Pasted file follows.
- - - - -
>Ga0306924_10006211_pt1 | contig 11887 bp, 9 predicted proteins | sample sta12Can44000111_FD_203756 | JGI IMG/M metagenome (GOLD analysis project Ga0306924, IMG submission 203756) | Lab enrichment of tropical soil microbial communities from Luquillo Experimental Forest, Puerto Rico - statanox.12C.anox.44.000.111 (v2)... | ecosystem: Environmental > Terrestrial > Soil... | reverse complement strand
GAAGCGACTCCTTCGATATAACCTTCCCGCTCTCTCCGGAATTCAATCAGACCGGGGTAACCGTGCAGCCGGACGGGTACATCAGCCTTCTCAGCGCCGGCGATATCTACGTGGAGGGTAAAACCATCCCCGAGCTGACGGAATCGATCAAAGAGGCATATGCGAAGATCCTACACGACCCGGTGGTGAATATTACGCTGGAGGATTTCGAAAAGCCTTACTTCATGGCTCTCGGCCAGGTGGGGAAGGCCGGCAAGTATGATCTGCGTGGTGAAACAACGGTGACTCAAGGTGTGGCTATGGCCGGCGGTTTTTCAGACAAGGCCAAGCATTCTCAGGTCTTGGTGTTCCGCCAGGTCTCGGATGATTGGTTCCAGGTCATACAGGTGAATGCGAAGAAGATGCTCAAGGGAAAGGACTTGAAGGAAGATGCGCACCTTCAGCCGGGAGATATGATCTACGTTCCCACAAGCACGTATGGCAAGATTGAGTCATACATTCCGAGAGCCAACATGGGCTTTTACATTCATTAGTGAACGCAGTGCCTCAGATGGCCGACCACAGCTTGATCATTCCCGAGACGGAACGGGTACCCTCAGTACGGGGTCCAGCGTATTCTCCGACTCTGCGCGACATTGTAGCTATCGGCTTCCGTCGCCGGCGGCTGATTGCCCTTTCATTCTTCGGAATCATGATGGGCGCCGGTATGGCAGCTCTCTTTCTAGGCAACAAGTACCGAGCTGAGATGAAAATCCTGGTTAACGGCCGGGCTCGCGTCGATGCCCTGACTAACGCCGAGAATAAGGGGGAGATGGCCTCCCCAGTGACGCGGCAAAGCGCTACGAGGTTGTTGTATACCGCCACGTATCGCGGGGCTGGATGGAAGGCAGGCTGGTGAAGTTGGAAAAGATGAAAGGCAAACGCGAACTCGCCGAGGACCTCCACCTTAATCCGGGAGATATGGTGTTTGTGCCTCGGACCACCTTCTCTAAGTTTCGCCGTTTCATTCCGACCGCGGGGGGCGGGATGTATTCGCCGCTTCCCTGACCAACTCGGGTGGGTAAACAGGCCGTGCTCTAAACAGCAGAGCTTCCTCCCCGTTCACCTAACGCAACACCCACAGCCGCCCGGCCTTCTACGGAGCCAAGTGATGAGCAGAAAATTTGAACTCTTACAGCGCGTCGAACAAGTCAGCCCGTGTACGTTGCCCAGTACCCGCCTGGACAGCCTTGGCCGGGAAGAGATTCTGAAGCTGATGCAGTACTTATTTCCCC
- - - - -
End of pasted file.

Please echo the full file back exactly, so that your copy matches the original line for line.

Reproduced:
>Ga0306924_10006211_pt1 | contig 11887 bp, 9 predicted proteins | sample sta12Can44000111_FD_203756 | JGI IMG/M metagenome (GOLD analysis project Ga0306924, IMG submission 203756) | Lab enrichment of tropical soil microbial communities from Luquillo Experimental Forest, Puerto Rico - statanox.12C.anox.44.000.111 (v2)... | ecosystem: Environmental > Terrestrial > Soil... | reverse complement strand
GAAGCGACTCCTTCGATATAACCTTCCCGCTCTCTCCGGAATTCAATCAGACCGGGGTAACCGTGCAGCCGGACGGGTACATCAGCCTTCTCAGCGCCGGCGATATCTACGTGGAGGGTAAAACCATCCCCGAGCTGACGGAATCGATCAAAGAGGCATATGCGAAGATCCTACACGACCCGGTGGTGAATATTACGCTGGAGGATTTCGAAAAGCCTTACTTCATGGCTCTCGGCCAGGTGGGGAAGGCCGGCAAGTATGATCTGCGTGGTGAAACAACGGTGACTCAAGGTGTGGCTATGGCCGGCGGTTTTTCAGACAAGGCCAAGCATTCTCAGGTCTTGGTGTTCCGCCAGGTCTCGGATGATTGGTTCCAGGTCATACAGGTGAATGCGAAGAAGATGCTCAAGGGAAAGGACTTGAAGGAAGATGCGCACCTTCAGCCGGGAGATATGATCTACGTTCCCACAAGCACGTATGGCAAGATTGAGTCATACATTCCGAGAGCCAACATGGGCTTTTACATTCATTAGTGAACGCAGTGCCTCAGATGGCCGACCACAGCTTGATCATTCCCGAGACGGAACGGGTACCCTCAGTACGGGGTCCAGCGTATTCTCCGACTCTGCGCGACATTGTAGCTATCGGCTTCCGTCGCCGGCGGCTGATTGCCCTTTCATTCTTCGGAATCATGATGGGCGCCGGTATGGCAGCTCTCTTTCTAGGCAACAAGTACCGAGCTGAGATGAAAATCCTGGTTAACGGCCGGGCTCGCGTCGATGCCCTGACTAACGCCGAGAATAAGGGGGAGATGGCCTCCCCAGTGACGCGGCAAAGCGCTACGAGGTTGTTGTATACCGCCACGTATCGCGGGGCTGGATGGAAGGCAGGCTGGTGAAGTTGGAAAAGATGAAAGGCAAACGCGAACTCGCCGAGGACCTCCACCTTAATCCGGGAGATATGGTGTTTGTGCCTCGGACCACCTTCTCTAAGTTTCGCCGTTTCATTCCGACCGCGGGGGGCGGGATGTATTCGCCGCTTCCCTGACCAACTCGGGTGGGTAAACAGGCCGTGCTCTAAACAGCAGAGCTTCCTCCCCGTTCACCTAACGCAACACCCACAGCCGCCCGGCCTTCTACGGAGCCAAGTGATGAGCAGAAAATTTGAACTCTTACAGCGCGTCGAACAAGTCAGCCCGTGTACGTTGCCCAGTACCCGCCTGGACAGCCTTGGCCGGGAAGAGATTCTGAAGCTGATGCAGTACTTATTTCCCC